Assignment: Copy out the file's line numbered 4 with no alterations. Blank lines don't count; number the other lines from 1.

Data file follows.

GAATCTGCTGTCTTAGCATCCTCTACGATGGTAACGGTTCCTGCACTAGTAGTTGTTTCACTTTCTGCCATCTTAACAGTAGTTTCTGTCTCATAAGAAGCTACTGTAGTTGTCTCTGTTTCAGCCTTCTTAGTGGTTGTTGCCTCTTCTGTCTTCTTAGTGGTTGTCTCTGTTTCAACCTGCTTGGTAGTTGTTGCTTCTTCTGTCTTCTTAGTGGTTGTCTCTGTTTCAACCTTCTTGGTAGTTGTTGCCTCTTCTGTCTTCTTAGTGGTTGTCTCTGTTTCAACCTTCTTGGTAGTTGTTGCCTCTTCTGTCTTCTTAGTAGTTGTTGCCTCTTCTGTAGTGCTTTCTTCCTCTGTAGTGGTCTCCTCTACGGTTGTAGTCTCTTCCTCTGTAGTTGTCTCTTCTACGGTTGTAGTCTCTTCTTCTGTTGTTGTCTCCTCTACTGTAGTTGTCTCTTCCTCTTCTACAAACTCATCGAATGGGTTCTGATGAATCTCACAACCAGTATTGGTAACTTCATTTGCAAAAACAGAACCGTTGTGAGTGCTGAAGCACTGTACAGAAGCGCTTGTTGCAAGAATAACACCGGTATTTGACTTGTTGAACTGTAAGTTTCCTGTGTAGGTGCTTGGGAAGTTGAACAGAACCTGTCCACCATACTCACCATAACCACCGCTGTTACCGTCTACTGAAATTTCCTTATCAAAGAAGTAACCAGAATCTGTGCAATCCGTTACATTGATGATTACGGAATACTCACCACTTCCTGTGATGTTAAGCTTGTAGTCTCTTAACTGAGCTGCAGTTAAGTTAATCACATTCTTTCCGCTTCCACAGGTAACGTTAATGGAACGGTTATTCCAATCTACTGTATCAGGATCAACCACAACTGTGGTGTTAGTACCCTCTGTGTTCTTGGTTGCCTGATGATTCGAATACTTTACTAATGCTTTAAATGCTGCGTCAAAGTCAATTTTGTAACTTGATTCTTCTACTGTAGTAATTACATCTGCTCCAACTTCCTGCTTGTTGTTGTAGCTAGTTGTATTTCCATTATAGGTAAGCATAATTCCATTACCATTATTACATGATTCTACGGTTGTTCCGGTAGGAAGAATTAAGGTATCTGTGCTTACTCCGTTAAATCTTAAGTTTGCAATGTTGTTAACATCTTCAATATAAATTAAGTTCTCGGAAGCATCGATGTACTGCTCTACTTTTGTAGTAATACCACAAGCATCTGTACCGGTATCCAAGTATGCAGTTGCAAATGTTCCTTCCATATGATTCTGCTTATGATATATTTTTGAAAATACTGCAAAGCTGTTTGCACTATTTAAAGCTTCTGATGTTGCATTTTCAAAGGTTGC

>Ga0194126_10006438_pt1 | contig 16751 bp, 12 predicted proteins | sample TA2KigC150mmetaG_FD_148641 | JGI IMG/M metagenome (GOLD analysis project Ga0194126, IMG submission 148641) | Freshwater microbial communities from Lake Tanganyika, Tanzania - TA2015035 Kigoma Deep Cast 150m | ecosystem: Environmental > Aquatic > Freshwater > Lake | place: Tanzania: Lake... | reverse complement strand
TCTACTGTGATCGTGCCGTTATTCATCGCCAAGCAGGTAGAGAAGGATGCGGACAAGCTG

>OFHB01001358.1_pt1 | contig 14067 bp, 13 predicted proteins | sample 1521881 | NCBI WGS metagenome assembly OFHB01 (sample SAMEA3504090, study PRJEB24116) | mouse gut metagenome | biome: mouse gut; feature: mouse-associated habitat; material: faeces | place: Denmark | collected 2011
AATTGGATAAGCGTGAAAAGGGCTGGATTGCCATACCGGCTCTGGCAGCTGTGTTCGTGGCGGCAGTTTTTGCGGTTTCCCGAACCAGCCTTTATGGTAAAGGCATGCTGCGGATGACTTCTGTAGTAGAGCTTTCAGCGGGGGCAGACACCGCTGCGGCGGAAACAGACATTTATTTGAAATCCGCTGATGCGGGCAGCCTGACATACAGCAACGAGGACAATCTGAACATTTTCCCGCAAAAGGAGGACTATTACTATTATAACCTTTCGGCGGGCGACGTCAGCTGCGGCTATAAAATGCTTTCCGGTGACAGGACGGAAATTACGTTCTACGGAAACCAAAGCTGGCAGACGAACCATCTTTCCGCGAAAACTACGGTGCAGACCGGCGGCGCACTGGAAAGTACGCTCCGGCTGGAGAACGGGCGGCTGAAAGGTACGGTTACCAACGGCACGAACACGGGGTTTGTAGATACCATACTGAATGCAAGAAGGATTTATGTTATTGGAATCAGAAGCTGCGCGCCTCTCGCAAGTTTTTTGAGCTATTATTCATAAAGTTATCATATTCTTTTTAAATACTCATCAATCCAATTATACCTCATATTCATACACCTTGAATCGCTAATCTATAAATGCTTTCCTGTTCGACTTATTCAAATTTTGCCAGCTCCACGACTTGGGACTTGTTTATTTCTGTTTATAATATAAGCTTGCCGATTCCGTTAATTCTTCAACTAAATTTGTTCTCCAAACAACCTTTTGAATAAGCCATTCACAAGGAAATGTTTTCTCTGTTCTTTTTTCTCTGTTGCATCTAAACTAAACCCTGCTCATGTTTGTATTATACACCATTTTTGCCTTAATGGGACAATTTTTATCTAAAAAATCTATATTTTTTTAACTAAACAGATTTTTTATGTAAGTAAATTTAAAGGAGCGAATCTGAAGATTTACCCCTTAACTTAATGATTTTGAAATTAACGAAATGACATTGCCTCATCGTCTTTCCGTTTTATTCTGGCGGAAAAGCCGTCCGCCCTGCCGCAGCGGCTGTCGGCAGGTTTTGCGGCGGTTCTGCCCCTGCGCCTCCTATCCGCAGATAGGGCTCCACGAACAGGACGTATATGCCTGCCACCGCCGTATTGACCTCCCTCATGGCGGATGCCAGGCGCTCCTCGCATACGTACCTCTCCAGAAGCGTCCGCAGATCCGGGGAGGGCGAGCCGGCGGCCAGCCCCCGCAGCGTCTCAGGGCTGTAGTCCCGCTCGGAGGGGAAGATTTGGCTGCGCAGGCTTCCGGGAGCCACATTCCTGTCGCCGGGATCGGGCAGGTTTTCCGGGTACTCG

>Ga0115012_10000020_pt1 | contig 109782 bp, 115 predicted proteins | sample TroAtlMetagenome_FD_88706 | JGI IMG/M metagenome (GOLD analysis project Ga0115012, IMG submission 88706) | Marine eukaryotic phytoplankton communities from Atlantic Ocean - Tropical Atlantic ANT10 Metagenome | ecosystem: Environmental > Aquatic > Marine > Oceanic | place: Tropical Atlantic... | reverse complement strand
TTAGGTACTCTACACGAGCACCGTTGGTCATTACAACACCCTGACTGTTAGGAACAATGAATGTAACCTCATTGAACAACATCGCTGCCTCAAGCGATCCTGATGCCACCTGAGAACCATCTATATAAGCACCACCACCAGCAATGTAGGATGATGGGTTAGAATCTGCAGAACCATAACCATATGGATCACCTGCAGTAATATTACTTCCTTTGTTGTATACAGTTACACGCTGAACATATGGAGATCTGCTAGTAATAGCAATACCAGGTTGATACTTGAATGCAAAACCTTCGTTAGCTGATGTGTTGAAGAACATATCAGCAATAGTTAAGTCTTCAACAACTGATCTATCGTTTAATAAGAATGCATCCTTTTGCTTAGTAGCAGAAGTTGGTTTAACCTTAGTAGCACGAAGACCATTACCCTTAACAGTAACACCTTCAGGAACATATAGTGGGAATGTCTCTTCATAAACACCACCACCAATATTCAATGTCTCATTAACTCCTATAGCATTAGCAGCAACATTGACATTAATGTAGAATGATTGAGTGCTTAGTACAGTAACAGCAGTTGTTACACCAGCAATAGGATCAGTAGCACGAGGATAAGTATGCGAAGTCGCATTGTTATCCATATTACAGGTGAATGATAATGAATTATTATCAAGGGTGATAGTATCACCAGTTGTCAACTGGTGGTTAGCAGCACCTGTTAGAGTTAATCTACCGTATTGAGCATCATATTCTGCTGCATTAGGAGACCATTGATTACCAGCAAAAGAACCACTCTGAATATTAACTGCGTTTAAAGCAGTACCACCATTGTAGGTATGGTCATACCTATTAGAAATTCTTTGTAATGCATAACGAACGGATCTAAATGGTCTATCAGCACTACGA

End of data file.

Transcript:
>OFHB01001358.1_pt1 | contig 14067 bp, 13 predicted proteins | sample 1521881 | NCBI WGS metagenome assembly OFHB01 (sample SAMEA3504090, study PRJEB24116) | mouse gut metagenome | biome: mouse gut; feature: mouse-associated habitat; material: faeces | place: Denmark | collected 2011